Wildlife in Antarctica

One of the most asked questions is, “Are there bears in Antarctica?” The answer is a resounding no. You’d have to go to the other pole, at the Arctic, to see polar bears. Penguins, whales, orcas, leopard seals and albatrosses are all in plentiful supply, however – and all fine-tuned to survive in some of the most extreme places on our planet.

Much of the wildlife in Antarctica can only be reached on a rigid inflatable boat (RIB or Zodiac) from a small cruise ship. Visiting these creatures and the scientists, conservationists and guides who research and protect their environments is one of the best ways to secure their future.

Read on to discover more about what animals you can see in Antarctica.

Birdlife in Antarctica

You’ll be amazed how these awkward waddlers turn into streamlined torpedoes once in the water. They’re perfectly evolved for what they do.


Diminutive, flightless penguins are one of Antarctica’s biggest draws. The colonies (known as rookeries) are surprisingly noisy – and smelly – but their antics make them entertaining. They can “toboggan” on their bellies over surprisingly large distances. Healthy adults have no natural predator on land, the moment they dive into the water to fish for squid and fish, however, they’re in the cross hairs of leopard seals and orcas.

Something about the upright waddle of penguins makes them strangely human. You’ll burn through memory cards on your first wild penguin sighting. They’re not afraid of humans either, so while you’re not allowed to approach them, there’s nothing to stop them approaching you.

Eighteen species of penguins can be found in Antarctica. Adelie and gentoo penguins are the most common. Adelie penguins are only found along the Antarctic coast, and these feisty little birds have been known to be aggressive towards anyone approaching. Survival is tough down here – and they have to fight for it. Many thousands of pairs can be seen on the islands, along with gentoo penguins, which can be recognised by their prominent tails.
Penguins are completely dependent on the ice and fish stocks, so global heating can cause huge breeding failures in the rookeries.
The long, tufted orange “eyebrows” of the macaroni penguin makes it one of the most appealing and comical. They nest in large groups on South Georgia – also popular with chinstrap and king penguins, who prefer the warmer waters away from the Antarctic continent. King penguins resemble the striking emperor penguin, with yellow patches on their head and neck.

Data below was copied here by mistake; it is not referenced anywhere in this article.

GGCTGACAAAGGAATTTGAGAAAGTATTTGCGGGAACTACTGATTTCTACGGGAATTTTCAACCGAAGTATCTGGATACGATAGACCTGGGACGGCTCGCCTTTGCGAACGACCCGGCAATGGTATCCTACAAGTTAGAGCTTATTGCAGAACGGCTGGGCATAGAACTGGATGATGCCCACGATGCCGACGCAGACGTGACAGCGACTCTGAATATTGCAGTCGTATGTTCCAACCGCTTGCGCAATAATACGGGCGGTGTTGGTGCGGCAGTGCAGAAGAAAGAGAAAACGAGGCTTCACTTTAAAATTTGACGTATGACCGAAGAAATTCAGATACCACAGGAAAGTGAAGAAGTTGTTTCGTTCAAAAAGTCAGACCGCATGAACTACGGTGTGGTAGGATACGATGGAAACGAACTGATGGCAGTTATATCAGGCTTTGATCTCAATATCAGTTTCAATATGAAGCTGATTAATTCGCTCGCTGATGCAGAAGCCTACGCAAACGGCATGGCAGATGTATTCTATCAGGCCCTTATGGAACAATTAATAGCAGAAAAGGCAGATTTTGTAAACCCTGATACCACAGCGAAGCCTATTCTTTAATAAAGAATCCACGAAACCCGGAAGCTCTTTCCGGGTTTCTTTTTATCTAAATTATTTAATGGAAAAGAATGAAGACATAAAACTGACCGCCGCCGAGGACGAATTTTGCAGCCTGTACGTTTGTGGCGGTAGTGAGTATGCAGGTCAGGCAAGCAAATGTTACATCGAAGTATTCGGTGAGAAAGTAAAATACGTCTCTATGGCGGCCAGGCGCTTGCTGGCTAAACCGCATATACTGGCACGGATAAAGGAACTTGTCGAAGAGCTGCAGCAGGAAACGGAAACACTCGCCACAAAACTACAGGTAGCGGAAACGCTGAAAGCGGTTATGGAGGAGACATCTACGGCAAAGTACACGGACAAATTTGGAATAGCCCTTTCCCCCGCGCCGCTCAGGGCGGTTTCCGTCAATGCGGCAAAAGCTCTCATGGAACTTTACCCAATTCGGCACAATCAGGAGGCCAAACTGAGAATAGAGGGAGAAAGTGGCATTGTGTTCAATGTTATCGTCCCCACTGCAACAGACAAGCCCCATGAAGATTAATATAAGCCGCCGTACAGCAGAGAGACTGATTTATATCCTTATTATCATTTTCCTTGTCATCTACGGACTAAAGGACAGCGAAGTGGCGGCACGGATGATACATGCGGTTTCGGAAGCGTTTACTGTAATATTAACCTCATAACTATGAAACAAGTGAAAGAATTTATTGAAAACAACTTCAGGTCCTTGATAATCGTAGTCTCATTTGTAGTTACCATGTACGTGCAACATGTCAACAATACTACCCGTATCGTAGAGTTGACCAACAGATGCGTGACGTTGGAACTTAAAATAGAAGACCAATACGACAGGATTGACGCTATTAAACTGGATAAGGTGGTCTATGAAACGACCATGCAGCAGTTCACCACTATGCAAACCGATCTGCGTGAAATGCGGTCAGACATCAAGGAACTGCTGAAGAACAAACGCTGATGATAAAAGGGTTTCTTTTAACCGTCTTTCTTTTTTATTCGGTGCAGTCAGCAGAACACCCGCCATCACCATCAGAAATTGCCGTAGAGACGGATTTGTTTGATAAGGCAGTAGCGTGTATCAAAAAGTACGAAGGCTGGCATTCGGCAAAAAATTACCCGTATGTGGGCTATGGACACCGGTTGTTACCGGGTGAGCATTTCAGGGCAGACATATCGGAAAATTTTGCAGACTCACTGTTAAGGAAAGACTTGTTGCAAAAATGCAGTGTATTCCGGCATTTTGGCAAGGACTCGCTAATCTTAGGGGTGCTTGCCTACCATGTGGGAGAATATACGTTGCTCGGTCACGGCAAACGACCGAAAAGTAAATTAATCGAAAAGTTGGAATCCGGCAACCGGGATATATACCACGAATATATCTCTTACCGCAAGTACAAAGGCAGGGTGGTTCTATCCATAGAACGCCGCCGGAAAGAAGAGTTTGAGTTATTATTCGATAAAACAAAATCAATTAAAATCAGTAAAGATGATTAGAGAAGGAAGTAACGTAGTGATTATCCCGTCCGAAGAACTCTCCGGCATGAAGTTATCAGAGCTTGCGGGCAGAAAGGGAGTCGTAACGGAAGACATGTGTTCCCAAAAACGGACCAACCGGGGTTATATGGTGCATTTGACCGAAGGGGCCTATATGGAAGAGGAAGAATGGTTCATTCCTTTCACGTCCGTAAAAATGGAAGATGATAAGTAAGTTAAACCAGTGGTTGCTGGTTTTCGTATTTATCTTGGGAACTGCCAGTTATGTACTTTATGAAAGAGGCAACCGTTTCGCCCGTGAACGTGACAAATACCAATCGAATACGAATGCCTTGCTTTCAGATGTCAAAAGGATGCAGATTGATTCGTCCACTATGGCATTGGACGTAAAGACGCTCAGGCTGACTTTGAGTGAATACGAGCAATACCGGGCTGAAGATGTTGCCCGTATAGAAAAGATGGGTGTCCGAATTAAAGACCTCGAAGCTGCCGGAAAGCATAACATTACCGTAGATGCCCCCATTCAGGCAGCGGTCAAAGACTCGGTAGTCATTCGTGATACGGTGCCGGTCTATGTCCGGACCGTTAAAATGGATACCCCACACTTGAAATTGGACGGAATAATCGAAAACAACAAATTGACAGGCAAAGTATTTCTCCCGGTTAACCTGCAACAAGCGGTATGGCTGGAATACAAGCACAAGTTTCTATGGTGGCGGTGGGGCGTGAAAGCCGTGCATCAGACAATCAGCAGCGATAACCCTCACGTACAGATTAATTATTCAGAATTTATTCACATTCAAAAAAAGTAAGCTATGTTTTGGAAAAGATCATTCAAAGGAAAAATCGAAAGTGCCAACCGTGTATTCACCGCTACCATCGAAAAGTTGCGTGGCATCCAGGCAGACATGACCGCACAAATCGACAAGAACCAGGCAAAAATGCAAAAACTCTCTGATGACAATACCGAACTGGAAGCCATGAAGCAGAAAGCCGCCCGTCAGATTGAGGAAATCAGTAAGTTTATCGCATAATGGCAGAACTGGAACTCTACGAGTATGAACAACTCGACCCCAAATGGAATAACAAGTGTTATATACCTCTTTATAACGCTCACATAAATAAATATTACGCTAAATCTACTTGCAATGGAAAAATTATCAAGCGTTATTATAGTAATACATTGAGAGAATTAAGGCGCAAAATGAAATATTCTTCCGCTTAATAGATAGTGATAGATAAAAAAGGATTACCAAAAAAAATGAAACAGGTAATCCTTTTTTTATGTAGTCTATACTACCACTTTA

Emperor penguins are the best known and, at over a metre tall, the largest species. However, their sheltered breeding grounds – often far inland or on floating ice – makes them hard to reach.
The albatross is the most impressive of all the birds found in the Antarctic, with a wingspan of up to 3.5m.


Seeing albatrosses soaring through the steely skies of the Antarctic is a moving experience. Four species breed in Antarctica, crowding onto the tiny island of South Georgia to rear their young. They can fly up to 1,000km in a day as they migrate 10,000km between the Antarctic and warmer weather further north. All species have steadily declining populations – largely because adults are increasingly likely to be killed by longline and trawler fishing and accidentally eating ocean plastics.


You’re most likely to see skuas around the Falkland Islands and South Shetland Islands during their October-March breeding season – which handily coincides with the Antarctic cruise season. These brown gull-like birds have 1.5m wingspans, and are both scavengers and aggressive predators known for their distinctive high-speed chases. There are two species of skua in Antarctica: the bolshy brown skua, with its eagle-like beak and talons, and the smaller, laid-back south polar skua.


Southern giant petrels are the most striking type of petrel; they can reach the size of a young albatross and rarely make land. South Georgia is your best bet for seeing them, when they gather to breed and nest.